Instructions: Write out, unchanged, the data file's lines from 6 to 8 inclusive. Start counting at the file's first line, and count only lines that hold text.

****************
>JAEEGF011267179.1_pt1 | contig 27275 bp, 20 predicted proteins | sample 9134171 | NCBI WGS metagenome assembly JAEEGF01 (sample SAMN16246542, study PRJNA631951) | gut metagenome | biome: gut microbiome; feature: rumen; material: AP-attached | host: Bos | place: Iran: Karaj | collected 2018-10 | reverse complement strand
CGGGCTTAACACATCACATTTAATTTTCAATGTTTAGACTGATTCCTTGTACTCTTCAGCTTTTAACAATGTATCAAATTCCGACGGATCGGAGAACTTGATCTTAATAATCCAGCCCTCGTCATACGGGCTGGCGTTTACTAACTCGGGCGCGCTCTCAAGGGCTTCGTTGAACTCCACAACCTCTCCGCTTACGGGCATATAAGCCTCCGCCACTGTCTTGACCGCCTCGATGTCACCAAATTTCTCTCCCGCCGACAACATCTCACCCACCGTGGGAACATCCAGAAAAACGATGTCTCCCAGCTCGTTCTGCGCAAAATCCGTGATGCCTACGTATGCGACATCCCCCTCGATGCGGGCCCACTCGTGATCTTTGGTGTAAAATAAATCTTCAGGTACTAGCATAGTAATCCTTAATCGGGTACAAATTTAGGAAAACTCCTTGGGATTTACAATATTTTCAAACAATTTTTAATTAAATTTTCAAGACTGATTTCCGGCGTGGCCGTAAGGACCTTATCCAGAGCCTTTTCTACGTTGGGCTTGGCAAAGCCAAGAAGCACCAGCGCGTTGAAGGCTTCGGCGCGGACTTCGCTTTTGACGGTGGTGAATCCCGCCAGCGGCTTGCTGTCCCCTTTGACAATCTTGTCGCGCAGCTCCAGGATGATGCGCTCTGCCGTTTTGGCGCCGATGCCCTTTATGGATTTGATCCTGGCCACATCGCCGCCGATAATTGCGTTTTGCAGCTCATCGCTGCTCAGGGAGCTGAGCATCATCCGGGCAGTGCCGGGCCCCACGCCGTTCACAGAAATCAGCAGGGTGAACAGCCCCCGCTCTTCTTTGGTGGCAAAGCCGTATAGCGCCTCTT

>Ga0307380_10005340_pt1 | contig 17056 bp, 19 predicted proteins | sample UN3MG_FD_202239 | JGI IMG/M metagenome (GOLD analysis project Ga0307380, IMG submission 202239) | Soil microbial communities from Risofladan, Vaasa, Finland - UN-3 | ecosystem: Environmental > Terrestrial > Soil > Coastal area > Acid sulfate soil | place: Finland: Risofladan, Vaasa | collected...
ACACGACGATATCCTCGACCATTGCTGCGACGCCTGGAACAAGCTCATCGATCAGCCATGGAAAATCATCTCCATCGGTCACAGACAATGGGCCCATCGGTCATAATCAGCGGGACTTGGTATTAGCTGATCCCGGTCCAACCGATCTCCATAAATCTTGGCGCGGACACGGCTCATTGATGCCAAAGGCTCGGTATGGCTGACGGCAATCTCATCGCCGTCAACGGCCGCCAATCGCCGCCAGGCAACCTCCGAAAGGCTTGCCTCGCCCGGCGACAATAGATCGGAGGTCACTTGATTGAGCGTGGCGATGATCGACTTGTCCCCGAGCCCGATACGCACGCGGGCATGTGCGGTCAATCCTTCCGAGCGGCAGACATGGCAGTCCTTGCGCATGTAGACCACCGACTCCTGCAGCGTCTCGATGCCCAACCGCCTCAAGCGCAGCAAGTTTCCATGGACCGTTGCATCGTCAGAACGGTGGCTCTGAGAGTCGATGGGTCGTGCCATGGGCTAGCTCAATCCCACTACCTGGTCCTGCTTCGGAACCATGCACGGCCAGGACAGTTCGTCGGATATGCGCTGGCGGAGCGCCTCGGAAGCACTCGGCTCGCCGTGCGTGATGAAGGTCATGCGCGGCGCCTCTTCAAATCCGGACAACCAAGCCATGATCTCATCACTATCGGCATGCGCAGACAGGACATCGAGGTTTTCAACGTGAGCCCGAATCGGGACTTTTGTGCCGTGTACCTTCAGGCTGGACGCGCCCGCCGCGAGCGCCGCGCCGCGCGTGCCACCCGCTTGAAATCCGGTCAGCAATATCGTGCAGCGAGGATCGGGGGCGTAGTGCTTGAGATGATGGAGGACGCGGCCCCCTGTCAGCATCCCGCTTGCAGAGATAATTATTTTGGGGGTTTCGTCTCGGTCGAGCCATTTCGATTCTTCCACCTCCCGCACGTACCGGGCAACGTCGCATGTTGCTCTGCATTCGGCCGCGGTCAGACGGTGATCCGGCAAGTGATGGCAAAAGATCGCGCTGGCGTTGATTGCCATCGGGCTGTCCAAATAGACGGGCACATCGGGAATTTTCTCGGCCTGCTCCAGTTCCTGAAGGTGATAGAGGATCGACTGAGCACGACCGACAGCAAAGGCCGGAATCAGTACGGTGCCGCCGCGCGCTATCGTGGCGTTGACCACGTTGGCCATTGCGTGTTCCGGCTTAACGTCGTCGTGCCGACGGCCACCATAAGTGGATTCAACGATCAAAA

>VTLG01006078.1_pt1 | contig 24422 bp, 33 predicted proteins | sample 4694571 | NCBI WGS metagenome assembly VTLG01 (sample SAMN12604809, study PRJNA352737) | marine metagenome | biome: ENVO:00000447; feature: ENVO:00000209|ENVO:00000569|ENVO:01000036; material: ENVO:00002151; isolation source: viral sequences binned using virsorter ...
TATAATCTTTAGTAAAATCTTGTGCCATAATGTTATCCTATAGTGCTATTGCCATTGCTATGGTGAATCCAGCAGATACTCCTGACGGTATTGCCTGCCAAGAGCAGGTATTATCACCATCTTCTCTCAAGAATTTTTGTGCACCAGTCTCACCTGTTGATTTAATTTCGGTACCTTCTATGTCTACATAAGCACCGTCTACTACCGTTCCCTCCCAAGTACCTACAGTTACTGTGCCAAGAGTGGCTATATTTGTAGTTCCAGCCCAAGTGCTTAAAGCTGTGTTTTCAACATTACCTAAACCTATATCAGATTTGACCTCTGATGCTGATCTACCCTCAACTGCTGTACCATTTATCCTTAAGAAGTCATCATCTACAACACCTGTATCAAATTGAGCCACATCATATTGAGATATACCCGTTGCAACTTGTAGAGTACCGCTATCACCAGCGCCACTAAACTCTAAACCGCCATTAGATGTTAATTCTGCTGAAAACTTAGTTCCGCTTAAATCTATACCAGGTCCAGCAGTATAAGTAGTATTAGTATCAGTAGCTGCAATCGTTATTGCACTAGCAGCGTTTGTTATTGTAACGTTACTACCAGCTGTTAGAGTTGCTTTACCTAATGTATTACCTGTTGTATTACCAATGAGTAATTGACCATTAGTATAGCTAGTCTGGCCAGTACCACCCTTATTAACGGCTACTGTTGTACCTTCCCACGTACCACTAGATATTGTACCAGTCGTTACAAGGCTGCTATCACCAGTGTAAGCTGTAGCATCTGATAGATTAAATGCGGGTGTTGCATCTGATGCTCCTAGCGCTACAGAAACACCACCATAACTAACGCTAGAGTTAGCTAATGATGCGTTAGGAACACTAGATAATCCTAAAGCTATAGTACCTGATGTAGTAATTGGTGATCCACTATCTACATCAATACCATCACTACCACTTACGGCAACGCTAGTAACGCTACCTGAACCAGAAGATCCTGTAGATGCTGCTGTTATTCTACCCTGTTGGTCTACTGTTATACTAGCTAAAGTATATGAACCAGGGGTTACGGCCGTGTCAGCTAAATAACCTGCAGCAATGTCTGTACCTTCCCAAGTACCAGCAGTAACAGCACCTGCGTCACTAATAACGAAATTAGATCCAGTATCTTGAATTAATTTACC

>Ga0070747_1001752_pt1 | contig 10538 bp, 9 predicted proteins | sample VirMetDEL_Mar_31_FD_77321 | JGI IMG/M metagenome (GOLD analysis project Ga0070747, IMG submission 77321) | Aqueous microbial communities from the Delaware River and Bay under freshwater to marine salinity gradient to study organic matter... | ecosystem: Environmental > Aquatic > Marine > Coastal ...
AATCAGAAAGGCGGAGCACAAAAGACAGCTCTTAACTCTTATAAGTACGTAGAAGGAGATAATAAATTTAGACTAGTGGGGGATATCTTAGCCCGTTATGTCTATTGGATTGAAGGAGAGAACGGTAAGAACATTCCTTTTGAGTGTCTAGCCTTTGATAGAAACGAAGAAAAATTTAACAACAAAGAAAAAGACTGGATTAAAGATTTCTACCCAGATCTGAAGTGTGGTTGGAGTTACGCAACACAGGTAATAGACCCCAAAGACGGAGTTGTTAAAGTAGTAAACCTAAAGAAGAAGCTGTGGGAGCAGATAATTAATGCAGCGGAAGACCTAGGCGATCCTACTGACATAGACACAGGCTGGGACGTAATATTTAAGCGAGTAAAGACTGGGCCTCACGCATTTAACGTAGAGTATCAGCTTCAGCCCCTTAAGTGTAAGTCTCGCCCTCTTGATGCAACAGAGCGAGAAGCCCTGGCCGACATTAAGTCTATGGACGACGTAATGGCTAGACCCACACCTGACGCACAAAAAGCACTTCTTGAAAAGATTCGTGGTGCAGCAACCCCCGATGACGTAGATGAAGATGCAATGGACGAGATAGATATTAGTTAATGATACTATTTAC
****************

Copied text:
TATAATCTTTAGTAAAATCTTGTGCCATAATGTTATCCTATAGTGCTATTGCCATTGCTATGGTGAATCCAGCAGATACTCCTGACGGTATTGCCTGCCAAGAGCAGGTATTATCACCATCTTCTCTCAAGAATTTTTGTGCACCAGTCTCACCTGTTGATTTAATTTCGGTACCTTCTATGTCTACATAAGCACCGTCTACTACCGTTCCCTCCCAAGTACCTACAGTTACTGTGCCAAGAGTGGCTATATTTGTAGTTCCAGCCCAAGTGCTTAAAGCTGTGTTTTCAACATTACCTAAACCTATATCAGATTTGACCTCTGATGCTGATCTACCCTCAACTGCTGTACCATTTATCCTTAAGAAGTCATCATCTACAACACCTGTATCAAATTGAGCCACATCATATTGAGATATACCCGTTGCAACTTGTAGAGTACCGCTATCACCAGCGCCACTAAACTCTAAACCGCCATTAGATGTTAATTCTGCTGAAAACTTAGTTCCGCTTAAATCTATACCAGGTCCAGCAGTATAAGTAGTATTAGTATCAGTAGCTGCAATCGTTATTGCACTAGCAGCGTTTGTTATTGTAACGTTACTACCAGCTGTTAGAGTTGCTTTACCTAATGTATTACCTGTTGTATTACCAATGAGTAATTGACCATTAGTATAGCTAGTCTGGCCAGTACCACCCTTATTAACGGCTACTGTTGTACCTTCCCACGTACCACTAGATATTGTACCAGTCGTTACAAGGCTGCTATCACCAGTGTAAGCTGTAGCATCTGATAGATTAAATGCGGGTGTTGCATCTGATGCTCCTAGCGCTACAGAAACACCACCATAACTAACGCTAGAGTTAGCTAATGATGCGTTAGGAACACTAGATAATCCTAAAGCTATAGTACCTGATGTAGTAATTGGTGATCCACTATCTACATCAATACCATCACTACCACTTACGGCAACGCTAGTAACGCTACCTGAACCAGAAGATCCTGTAGATGCTGCTGTTATTCTACCCTGTTGGTCTACTGTTATACTAGCTAAAGTATATGAACCAGGGGTTACGGCCGTGTCAGCTAAATAACCTGCAGCAATGTCTGTACCTTCCCAAGTACCAGCAGTAACAGCACCTGCGTCACTAATAACGAAATTAGATCCAGTATCTTGAATTAATTTACC

>Ga0070747_1001752_pt1 | contig 10538 bp, 9 predicted proteins | sample VirMetDEL_Mar_31_FD_77321 | JGI IMG/M metagenome (GOLD analysis project Ga0070747, IMG submission 77321) | Aqueous microbial communities from the Delaware River and Bay under freshwater to marine salinity gradient to study organic matter... | ecosystem: Environmental > Aquatic > Marine > Coastal ...
AATCAGAAAGGCGGAGCACAAAAGACAGCTCTTAACTCTTATAAGTACGTAGAAGGAGATAATAAATTTAGACTAGTGGGGGATATCTTAGCCCGTTATGTCTATTGGATTGAAGGAGAGAACGGTAAGAACATTCCTTTTGAGTGTCTAGCCTTTGATAGAAACGAAGAAAAATTTAACAACAAAGAAAAAGACTGGATTAAAGATTTCTACCCAGATCTGAAGTGTGGTTGGAGTTACGCAACACAGGTAATAGACCCCAAAGACGGAGTTGTTAAAGTAGTAAACCTAAAGAAGAAGCTGTGGGAGCAGATAATTAATGCAGCGGAAGACCTAGGCGATCCTACTGACATAGACACAGGCTGGGACGTAATATTTAAGCGAGTAAAGACTGGGCCTCACGCATTTAACGTAGAGTATCAGCTTCAGCCCCTTAAGTGTAAGTCTCGCCCTCTTGATGCAACAGAGCGAGAAGCCCTGGCCGACATTAAGTCTATGGACGACGTAATGGCTAGACCCACACCTGACGCACAAAAAGCACTTCTTGAAAAGATTCGTGGTGCAGCAACCCCCGATGACGTAGATGAAGATGCAATGGACGAGATAGATATTAGTTAATGATACTATTTAC